Joe Biden was Vice President under President Obama from 2008-2016. He served as a Senator from Delaware from 1972-1978. He is best known for his push to enact the Violence Against Women Act, support of anti-gun violence measures and efforts to address climate change. He does not have a specific affordable housing plan, but supports efforts to open up affordable housing opportunities for those with criminal records.
Biden’s plan proposes a bill of rights for renters, and protection for renters from discrimination on the basis of source of income. Biden would also provide legal assistance to those facing eviction. In addition, Biden would strengthen the Community Reinvestment Act, which requires lenders to serve all groups within their communities, including low-income renters.
Biden's campaign also supports ensuring housing opportunities for people with criminal histories. The Biden Plan for Strengthening America's Commitment to Justice even suggests that HUD only approve contracts with entities that will provide a "second chance" to those with criminal histories who need affordable housing and social services.
In a town hall event on February 6th, Joe Biden stated "The way I do it, first of all, no one should be working in the United States of America 40 hours a week and living in poverty. And that's why we have to raise, nationally, the standard of $15 an hour for every worker in America, number one."
The Biden housing plan proposes a $100 billion Affordable Housing Fund. This funding includes $65 billion for state housing authorities and Indian Housing Block Grant agencies to build or rehabilitate low-cost, efficient, accessible and resilient housing in areas where affordable housing is in short supply. It also includes $10 billion to make homes more energy efficient. In addition, the plan proposes $5 billion to expand the HOME program, $10 billion over 10 years for Community Development Block Grants, and would increase the National Housing Trust Fund by $20 billion.
In addition, the Biden plan would expand funding for Community Development Financial Institutions (CDFI). CDFIs invest in affordable housing and community development projects that benefit low-income residents. In rural communities, Biden proposes increased funding for the Section 515 Multifamily Loan program, which builds and rehabilitates low-cost apartments in rural areas.
The Biden plan calls for developing a national strategy to make housing a right for all. It calls for passing the Ending Homelessness Act sponsored by Rep. Maxine Waters (D-CA). This would provide $13 billion over five years, including $5 billion for Homeless Assistance Grants. The funding would produce 400,000 additional housing units for homeless individuals. The plan also calls for reforming affordable housing programs to promote “housing first” approaches to homelessness. This means that local providers place homeless individuals as quickly as possible in permanent housing, then provide services to help people stabilize their situations. Biden’s plan also calls for more work reducing homelessness among veterans.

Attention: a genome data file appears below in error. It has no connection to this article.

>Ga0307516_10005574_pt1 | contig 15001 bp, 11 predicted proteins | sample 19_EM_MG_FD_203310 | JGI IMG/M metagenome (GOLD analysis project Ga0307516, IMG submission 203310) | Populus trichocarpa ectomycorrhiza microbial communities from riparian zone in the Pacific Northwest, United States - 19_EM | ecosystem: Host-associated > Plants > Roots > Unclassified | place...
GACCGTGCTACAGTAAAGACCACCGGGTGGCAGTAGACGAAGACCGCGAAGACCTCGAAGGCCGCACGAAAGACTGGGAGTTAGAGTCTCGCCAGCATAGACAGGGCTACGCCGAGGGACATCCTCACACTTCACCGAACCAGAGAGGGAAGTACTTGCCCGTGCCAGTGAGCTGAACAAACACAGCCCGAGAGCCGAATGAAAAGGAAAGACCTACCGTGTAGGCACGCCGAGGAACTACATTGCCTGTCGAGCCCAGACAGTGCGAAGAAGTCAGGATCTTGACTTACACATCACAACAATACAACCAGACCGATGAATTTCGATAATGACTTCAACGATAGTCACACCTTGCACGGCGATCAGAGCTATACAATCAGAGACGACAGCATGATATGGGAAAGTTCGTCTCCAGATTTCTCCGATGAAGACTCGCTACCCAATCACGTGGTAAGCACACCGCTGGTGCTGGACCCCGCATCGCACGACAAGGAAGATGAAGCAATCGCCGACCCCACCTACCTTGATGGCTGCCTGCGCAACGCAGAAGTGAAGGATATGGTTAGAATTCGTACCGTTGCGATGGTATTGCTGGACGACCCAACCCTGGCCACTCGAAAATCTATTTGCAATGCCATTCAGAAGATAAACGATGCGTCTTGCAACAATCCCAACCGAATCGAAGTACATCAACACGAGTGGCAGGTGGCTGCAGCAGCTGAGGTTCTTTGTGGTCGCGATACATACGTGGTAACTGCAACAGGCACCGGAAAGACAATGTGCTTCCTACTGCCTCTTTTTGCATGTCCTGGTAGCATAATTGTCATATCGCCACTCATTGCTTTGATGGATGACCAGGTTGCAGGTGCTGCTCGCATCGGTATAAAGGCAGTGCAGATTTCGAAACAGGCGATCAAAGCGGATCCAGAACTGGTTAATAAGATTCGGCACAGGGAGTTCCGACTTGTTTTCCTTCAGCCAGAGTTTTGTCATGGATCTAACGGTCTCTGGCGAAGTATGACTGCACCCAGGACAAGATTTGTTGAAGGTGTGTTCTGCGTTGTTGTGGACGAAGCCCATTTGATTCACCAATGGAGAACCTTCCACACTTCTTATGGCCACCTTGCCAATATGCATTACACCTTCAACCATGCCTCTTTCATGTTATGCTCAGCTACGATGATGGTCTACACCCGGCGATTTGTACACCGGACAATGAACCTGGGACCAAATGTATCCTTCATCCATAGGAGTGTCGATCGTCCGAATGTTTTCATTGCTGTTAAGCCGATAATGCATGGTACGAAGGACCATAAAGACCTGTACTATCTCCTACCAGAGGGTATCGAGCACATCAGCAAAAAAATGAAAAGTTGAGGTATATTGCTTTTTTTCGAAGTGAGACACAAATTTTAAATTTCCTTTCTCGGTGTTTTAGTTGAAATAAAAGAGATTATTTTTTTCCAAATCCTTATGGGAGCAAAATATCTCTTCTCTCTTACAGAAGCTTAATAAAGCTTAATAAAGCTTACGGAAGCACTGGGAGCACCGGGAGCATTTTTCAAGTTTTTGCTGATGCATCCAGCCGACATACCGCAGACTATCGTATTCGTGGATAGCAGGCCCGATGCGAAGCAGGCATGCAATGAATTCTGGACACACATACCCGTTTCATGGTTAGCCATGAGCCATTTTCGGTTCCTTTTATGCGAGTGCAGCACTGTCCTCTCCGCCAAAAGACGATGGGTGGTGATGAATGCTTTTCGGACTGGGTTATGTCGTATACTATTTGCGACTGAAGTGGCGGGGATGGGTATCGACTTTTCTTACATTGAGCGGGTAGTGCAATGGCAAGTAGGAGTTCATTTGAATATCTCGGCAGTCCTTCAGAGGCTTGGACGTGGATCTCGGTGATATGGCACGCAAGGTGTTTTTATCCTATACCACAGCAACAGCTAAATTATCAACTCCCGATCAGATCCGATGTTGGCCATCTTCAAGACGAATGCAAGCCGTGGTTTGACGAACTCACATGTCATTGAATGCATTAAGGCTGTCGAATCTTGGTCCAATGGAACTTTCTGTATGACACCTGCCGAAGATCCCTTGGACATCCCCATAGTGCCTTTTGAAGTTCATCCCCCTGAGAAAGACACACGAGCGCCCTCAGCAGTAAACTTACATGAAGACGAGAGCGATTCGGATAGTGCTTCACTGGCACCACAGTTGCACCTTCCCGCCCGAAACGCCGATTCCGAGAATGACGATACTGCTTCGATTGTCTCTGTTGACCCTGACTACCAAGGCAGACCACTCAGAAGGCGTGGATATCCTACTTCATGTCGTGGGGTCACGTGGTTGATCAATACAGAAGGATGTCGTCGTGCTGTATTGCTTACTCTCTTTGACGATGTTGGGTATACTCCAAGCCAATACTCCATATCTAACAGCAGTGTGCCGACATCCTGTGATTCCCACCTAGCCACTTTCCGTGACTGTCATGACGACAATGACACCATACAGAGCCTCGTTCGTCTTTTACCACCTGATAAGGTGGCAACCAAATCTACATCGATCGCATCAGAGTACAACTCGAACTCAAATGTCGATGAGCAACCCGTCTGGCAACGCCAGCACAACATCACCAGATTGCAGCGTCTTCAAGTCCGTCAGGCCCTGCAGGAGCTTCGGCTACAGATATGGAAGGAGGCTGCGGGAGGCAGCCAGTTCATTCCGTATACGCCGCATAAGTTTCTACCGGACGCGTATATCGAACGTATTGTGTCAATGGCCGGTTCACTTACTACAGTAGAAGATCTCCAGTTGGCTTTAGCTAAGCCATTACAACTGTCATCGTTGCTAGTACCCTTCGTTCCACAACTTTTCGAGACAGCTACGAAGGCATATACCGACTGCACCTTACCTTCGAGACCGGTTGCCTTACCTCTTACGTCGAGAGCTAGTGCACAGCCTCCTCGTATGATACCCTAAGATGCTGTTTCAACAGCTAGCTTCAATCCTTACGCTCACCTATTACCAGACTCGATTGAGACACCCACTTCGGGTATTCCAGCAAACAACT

Biden would roll back Trump administration moves to reduce fair housing and fair lending protections for homeowners. He also proposes a homeowner’s bill of rights that would provide new fair lending and fair housing protections for homeowners. The plan also calls for making the First Downpayment Tax Credit permanent and advanceable. The $15,000 credit could be used when closing on a home mortgage. Biden would also expand the Good Neighbor Next Door program for first responders, teachers and other public servants. For rural low-income residents, the Biden plan would increase funding for the Section 502 Direct Loan program. This program provides low-interest loans with no downpayment for low-income homebuyers. Interest rates are based on income level.
Section 8 Housing Choice Vouchers (HCV) and Section 8 Project-Based Rental Assistance (PBRA) would be fully funded under Biden’s housing plan so that every eligible household receives assistance. This would provide housing assistance to 17 million households. Biden would also enact a law banning discrimination based on source of income. This would make it easier for low-income renters to use their vouchers in the private rental market.
Increased funding would be provided for USDA’s Multifamily loan programs under Biden’s plan, including the Section 515 Rural Rental Housing and Section 514/516 Farm Labor Housing programs. It would also increase funding for Section 502 Direct loans that help low-income rural residents become homeowners. A Biden administration would follow the “10-20-30” rule promoted by Rep. James Clyburn (D-SC). It would direct 10% of all Rural Development funding to counties where 20% or more of the population has lived below the poverty line for 30 years.
The Biden plan would tie-in federal investments in affordable housing with local and state efforts to change regulations that limit affordable housing or promote sprawl.
Biden’s plan would also expand the Low-Income Housing Tax Credit (LIHTC) program with a $10 billion investment. It would also provide $5 billion per year for the New Markets Tax Credit (NMTC) program.
Funding would be increased for the Section 202 Supportive Housing for the Elderly and Section 811 Supportive Housing for Persons with Disabilities programs under Biden’s plan.
The Biden plan proposes $5 billion for a Renters Tax Credit for families that make too much to qualify for Section 8 rental assistance, but who still struggle to pay rent. The credit will allow these families to pay no more than 30% of their monthly income for rent.